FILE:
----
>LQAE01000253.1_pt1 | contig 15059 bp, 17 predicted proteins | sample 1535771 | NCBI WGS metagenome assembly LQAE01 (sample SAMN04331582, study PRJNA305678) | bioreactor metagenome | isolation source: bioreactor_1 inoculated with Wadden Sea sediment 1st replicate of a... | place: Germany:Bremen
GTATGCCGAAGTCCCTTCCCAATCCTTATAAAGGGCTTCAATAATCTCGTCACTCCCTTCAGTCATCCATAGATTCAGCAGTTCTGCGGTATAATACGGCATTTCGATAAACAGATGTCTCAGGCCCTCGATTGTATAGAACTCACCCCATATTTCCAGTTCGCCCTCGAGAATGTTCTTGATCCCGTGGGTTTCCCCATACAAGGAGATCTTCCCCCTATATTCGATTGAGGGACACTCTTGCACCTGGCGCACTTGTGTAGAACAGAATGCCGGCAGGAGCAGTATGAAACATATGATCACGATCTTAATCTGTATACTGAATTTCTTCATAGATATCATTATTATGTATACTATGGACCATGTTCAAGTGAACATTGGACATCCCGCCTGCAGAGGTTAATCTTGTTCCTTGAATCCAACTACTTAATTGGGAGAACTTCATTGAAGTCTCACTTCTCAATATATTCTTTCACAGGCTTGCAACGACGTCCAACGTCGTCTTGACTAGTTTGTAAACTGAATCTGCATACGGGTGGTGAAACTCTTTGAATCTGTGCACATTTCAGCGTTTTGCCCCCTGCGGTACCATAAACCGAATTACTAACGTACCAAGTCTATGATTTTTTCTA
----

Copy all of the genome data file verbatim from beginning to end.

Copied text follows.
>LQAE01000253.1_pt1 | contig 15059 bp, 17 predicted proteins | sample 1535771 | NCBI WGS metagenome assembly LQAE01 (sample SAMN04331582, study PRJNA305678) | bioreactor metagenome | isolation source: bioreactor_1 inoculated with Wadden Sea sediment 1st replicate of a... | place: Germany:Bremen
GTATGCCGAAGTCCCTTCCCAATCCTTATAAAGGGCTTCAATAATCTCGTCACTCCCTTCAGTCATCCATAGATTCAGCAGTTCTGCGGTATAATACGGCATTTCGATAAACAGATGTCTCAGGCCCTCGATTGTATAGAACTCACCCCATATTTCCAGTTCGCCCTCGAGAATGTTCTTGATCCCGTGGGTTTCCCCATACAAGGAGATCTTCCCCCTATATTCGATTGAGGGACACTCTTGCACCTGGCGCACTTGTGTAGAACAGAATGCCGGCAGGAGCAGTATGAAACATATGATCACGATCTTAATCTGTATACTGAATTTCTTCATAGATATCATTATTATGTATACTATGGACCATGTTCAAGTGAACATTGGACATCCCGCCTGCAGAGGTTAATCTTGTTCCTTGAATCCAACTACTTAATTGGGAGAACTTCATTGAAGTCTCACTTCTCAATATATTCTTTCACAGGCTTGCAACGACGTCCAACGTCGTCTTGACTAGTTTGTAAACTGAATCTGCATACGGGTGGTGAAACTCTTTGAATCTGTGCACATTTCAGCGTTTTGCCCCCTGCGGTACCATAAACCGAATTACTAACGTACCAAGTCTATGATTTTTTCTA